It is interesting to reflect on the leadership conversations I had with clients back in December of 2019 or January of 2020. The year-end goals, professional development focus areas, team building initiatives, and strategies for the future have all shifted. For those who have stayed on track with your original plans are you sure that is still right?
I have very few answers (and be wary of any consultant or coach who says they do), but I believe I have the right question, which is:
“Are we still having the most important conversation?”
The pandemic has surfaced fear, changes in lifestyle, political polarities, and a brand-new work environment. Virtual work can be a dream come true, or another person’s version of hell. Regardless of preferences, everyone is dealing with some type of COVID-responsible harm. For some, that damage means loss that is tragic and devastating; for others, the injury is unsettling, inconvenient, or scary.
Then there is the pandemic of racism that has always caused our society to be sick. However, the loss of George Floyd is highlighting just how disease-stricken we continue to be. We must take steps to name, address, dismantle, change, reconstruct, and heal.
These two pandemics
will not be ignored!
Leaders, please hit the pause button on all the conversations you believe were most important five months ago and reassess what healthy dialogue should look like now. What needs to be named in your organization? What needs to be eradicated from the workforce? What needs to be addressed in your own form of leadership? Ask yourself, are these conversations I’m still having the most important?
These are individual questions, but they also require a collective response. It is everyone’s responsibility to do this work, but it cannot be done alone. The time is now to perceive and receive what must be seen and heard.
Humor can be the best medicine! I have seen the memes that joke about people returning 2020 and getting their money back, or when time travel becomes available, always skip 2020. I am beginning to wonder, though, if we do not start talking about the most important things, the dynamics of 2020 may new leave.
What conversations do you need to be in now?
Photo by Etienne Boulanger on Unsplash
Photo by Josh Hild on Unsplash
Do you ever feel wordless? I had a client recently say she felt like she had a conversation bubble floating over her head like a word cloud. She could not string the elements together to form a complete sentence. Labels, names, adverbs, adjectives, nouns, verbs – all dangling in space waiting for some resemblance of order, narrative or expression. It’s a head-scratcher to have so many thousands of choices available in the spoken language and not be able to find a few to summarize your thoughts, feelings or reactions. It can be an odd sensation.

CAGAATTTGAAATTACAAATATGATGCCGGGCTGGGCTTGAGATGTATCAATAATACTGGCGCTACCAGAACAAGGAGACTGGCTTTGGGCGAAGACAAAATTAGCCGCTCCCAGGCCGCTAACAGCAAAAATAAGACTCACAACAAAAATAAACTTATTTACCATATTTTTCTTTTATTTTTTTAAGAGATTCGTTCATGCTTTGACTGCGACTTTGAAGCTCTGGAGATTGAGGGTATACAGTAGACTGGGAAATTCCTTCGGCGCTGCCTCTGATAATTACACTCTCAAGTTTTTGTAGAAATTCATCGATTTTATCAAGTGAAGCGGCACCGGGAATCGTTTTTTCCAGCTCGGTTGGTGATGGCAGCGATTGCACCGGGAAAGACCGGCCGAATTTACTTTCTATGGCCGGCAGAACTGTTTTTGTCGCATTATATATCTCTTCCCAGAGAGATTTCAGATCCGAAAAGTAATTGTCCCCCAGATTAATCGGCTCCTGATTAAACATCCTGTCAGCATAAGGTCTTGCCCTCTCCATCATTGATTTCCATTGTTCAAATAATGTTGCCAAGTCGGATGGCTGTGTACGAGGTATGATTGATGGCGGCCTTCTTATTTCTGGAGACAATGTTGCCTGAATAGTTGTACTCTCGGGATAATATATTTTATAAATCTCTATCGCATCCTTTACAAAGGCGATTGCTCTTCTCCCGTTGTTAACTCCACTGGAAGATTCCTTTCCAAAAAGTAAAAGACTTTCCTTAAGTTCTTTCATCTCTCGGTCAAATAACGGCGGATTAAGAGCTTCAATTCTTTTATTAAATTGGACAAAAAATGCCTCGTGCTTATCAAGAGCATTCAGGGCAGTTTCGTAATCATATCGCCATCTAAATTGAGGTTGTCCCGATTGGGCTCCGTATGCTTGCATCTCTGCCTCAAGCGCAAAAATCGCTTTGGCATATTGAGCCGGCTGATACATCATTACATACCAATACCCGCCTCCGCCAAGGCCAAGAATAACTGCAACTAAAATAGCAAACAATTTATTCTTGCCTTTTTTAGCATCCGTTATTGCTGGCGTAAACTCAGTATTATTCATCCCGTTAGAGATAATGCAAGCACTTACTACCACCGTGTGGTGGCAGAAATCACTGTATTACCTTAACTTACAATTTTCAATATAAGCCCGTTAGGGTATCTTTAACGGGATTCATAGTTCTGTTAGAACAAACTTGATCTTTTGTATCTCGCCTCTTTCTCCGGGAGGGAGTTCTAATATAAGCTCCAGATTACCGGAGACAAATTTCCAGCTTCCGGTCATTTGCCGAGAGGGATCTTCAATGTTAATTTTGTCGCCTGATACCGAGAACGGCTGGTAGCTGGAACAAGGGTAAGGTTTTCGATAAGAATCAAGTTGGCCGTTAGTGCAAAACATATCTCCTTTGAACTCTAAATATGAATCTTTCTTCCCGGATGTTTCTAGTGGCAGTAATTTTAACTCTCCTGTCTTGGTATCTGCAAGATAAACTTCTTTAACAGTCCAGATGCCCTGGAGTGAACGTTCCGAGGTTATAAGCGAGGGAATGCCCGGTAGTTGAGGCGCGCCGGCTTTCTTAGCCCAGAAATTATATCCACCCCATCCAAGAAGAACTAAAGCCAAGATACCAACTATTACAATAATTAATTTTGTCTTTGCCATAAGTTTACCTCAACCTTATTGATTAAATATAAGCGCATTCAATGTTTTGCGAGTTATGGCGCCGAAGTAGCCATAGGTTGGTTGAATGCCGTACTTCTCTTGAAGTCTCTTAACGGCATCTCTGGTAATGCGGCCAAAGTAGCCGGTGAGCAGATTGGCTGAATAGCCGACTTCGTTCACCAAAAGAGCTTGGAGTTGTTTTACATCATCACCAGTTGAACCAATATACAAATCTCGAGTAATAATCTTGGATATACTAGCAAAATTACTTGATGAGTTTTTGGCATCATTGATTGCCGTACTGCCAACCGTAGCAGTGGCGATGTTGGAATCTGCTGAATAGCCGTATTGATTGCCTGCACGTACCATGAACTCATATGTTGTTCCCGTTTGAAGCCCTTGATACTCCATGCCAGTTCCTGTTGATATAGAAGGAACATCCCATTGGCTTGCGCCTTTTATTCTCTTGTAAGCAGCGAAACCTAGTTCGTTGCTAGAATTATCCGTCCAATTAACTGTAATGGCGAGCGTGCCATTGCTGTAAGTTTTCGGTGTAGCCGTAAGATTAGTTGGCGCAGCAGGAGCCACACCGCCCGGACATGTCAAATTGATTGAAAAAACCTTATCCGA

The current headlines alone can certainly cause a lot of wordlessness:
Before we all resort to cussing it out, I have a suggestion. We may need to express that we feel speechless. From a physical perspective, we are never truly without words. Unless there is a physical condition – the vocal cords still work. We can speak, but the emotion can be too strong, leaving us unable to find the right declaration to fit the context. These moments of vulnerability invite your leadership.
Have you ever been in a meeting and said, “I am without words, and I think we need to all sit in silence for a bit and reflect?”
When was the last time you refrained from problem admiration to admit you did not know how to get past the present obstacle because your emotion was clogging your thinking?
Do you permit yourself to slow the constant chatter of achieveachieveachieveachieve hurryhurryhurry talktalktalktalk complaincomplaincomplain directdirectdirectdirect or answeransweransweranswer?
Leadership is most often expressed in words, but it can also be felt in silence.
There is a time for language and a time to be quiet – good leaders maximize both opportunities and do not let the weird wordless feeling go unexplored. When those moments hit - Let them be. Choose silence and see what emerges. There is an invitation in the space that language cannot fill – we do not always realize we need it, but once there, the body will take some big deep breaths.
Where are you wordless and how do you want to manage that?
Photos by Tim Mossholder on Unsplash
Carrie Arnold, PhD, MCC, BCC
In no particular order: Author | Dog mom to Moose | Speaker | Reader Mom to human offspring Wife | Lover of Learning Leadership coach & consultant, The Willow Group | Fellow, Institute for Social Innovation | Program Director for Evidence-Based Coaching at Fielding Graduate University